My Cordless Drill - Death of nickel-cadmium (NiCd), arrival of lithium-ion (Li-Ion)

by Ivan Hamilton 7/10/2008 11:48:00 AM

A few years ago low-cost rechargeable drills/drivers hit the market. I purchased a nice GMC 18V driver with two batteries.

It's given good service over the years, but:

  • the batteries don't hold as much charge as they used to
  • the batteries don't hold their charge as long as they used to
  • recently, the "charger" (timer & battery clip) died
  • recently, the plug-pack transformer died

The drill itself is perfectly fine, and I've worked around the charger & plug-pack issues, but the time had come... the batteries died completely.

Professional cordless tools often have replacement parts available, but my drill was only a consumer level item and years later, is completely superseded. A number of people have had success rejuvenating cordless tools by "repacking" the batteries. Often, the battery packs for these tools consist of a number of series wired "Sub-C" cells (18V = 15 x 1.2V Nickel-cadmium cells). At $3-$5 per Sub-C, that's $90-$150 for both packs. After making such an investment, a much smarter (and safer) charger would be justified. If the charger is not "smart" (i.e. it cannot detect when the battery is fully charged), then overcharging is likely, which will damage the battery.

With a new 18V drill + two batteries available for AU$99, repacking didn't make economic sense. Armed with the experience from my first, my wish-list was:

  • 18V - I like the power from the 18V driver, and want to keep that. 
  • Geared - My ungeared driver wasn't fast enough for drilling wood or plastic, but I still need power for driving screws.
  • Low self discharge - Sometimes I won't use it for weeks, I want it ready to go.
  • Smart charger - If I need to charge a half used battery for use tomorrow, I want to not think about it (and not  damage the batteries).
  • No hammer action - Even with the hammer action disabled, hammer drills have an amount of axial play that interferes with accurate bit placement.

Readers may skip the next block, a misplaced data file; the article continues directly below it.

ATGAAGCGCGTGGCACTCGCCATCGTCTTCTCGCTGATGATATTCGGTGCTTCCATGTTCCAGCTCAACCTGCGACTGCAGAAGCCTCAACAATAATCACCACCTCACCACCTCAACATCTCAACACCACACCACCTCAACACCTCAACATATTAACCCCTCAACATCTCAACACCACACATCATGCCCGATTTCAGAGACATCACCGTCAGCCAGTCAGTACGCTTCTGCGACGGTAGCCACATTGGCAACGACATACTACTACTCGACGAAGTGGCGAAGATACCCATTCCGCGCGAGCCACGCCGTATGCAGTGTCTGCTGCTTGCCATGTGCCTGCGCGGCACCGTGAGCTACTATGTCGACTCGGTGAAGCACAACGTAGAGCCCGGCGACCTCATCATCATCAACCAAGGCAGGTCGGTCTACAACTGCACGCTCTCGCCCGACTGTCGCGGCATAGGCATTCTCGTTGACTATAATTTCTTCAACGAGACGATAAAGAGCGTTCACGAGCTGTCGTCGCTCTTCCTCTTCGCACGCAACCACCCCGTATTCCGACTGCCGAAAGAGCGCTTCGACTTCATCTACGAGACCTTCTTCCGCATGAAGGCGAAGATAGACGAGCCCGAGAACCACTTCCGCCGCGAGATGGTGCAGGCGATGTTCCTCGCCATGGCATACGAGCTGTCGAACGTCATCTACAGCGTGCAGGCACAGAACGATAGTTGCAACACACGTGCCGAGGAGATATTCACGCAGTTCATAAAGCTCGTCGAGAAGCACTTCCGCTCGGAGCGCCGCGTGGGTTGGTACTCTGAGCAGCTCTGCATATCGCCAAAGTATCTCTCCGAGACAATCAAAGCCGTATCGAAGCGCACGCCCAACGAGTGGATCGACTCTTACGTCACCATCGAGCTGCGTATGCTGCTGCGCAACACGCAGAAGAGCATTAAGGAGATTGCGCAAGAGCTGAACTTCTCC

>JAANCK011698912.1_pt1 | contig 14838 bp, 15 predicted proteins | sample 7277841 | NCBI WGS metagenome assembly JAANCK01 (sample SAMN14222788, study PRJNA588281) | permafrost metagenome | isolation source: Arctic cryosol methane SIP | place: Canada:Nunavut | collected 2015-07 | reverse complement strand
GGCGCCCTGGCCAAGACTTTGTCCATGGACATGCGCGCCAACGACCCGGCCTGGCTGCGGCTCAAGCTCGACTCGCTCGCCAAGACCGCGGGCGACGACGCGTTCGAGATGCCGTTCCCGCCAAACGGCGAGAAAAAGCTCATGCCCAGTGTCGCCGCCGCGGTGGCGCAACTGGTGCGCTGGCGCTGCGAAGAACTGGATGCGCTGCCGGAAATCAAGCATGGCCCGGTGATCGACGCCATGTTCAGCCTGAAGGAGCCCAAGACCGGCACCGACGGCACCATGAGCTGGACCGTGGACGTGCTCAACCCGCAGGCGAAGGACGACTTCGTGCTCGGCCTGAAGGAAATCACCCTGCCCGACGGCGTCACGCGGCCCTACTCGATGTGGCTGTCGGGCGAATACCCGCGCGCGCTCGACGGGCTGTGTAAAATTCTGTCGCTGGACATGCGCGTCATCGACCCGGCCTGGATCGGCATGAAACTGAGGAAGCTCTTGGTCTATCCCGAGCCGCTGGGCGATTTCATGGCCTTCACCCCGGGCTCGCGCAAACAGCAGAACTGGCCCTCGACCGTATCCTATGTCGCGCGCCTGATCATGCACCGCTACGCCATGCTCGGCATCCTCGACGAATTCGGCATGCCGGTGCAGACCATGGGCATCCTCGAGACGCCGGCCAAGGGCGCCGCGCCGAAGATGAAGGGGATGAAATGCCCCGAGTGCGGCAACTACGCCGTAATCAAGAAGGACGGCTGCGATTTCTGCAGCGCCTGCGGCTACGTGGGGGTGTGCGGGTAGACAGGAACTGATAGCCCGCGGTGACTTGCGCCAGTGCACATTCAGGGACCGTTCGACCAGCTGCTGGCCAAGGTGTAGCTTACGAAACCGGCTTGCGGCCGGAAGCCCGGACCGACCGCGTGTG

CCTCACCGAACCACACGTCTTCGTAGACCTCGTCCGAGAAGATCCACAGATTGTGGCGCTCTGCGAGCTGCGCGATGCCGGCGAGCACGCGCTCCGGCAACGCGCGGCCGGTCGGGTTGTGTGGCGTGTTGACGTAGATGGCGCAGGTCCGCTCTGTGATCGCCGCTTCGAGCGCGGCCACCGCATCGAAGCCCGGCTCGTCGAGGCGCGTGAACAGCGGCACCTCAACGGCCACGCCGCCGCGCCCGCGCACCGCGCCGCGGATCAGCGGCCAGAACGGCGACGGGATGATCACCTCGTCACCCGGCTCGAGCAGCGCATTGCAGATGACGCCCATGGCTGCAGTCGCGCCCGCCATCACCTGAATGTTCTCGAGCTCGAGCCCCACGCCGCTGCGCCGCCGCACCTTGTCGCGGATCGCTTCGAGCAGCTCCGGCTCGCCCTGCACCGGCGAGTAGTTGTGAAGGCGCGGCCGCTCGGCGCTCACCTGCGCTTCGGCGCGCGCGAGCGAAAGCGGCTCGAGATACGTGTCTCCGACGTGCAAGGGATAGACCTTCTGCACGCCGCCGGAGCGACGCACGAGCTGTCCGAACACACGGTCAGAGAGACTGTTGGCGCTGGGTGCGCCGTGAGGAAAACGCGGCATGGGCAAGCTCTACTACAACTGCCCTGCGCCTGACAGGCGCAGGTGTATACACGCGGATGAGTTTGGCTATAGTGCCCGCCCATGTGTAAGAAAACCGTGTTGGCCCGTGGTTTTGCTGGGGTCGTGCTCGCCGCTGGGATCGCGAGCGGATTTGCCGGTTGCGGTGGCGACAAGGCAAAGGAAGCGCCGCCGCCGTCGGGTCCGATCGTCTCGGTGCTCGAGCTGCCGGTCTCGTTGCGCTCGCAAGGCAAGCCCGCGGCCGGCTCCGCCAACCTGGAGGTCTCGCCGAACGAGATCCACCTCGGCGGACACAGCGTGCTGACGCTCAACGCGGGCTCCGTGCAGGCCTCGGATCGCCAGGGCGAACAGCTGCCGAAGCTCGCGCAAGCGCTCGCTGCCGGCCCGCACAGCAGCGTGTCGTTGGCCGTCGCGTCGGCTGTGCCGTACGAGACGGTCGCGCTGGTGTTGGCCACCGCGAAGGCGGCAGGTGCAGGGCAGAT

Any geek worth his salt knows a little about batteries (phones, laptops, etc): Nickel-cadmium (NiCd) then nickel metal hydride (NiMH) then lithium-ion (Li-Ion) then lithium ion polymer (Li-Poly) cells. The latest professional cordless power tools have started to use lithium-ion (Li-Ion), and in my scouting around I found the Bosch PSR 18 LI-2.

What do I like?

  • At AU$250, it's much cheaper than other Li-Ion drills on the market at the moment.
  • The lithium-ion battery is only about half the size & weight of comparable NiCd batteries.
  • 18V power
  • 2 speed gearbox
  • 85 percent of the charge is retained, even if it has not been used for four months.
  • Charging station is automatically switched off when the battery is fully charged (with no memory effect, these batteries can be recharged at any time without reducing their charge capacity.
  • Interrupting the charging procedure does not damage the battery.
  • Not a hammer drill (no axial play)

With all the smarts included to prolong the life of the battery, I figure it should give twice the value of a $99 Nickel-cadmium (NiCd). Time will tell...

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Tags:

Mechanics | Pragmatism

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Comments

7/18/2009 6:33:41 PM

I was just thinking about My Cordless Drill and you've really helped out. Thanks!

Tools UK

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Name of author Ivan Hamilton
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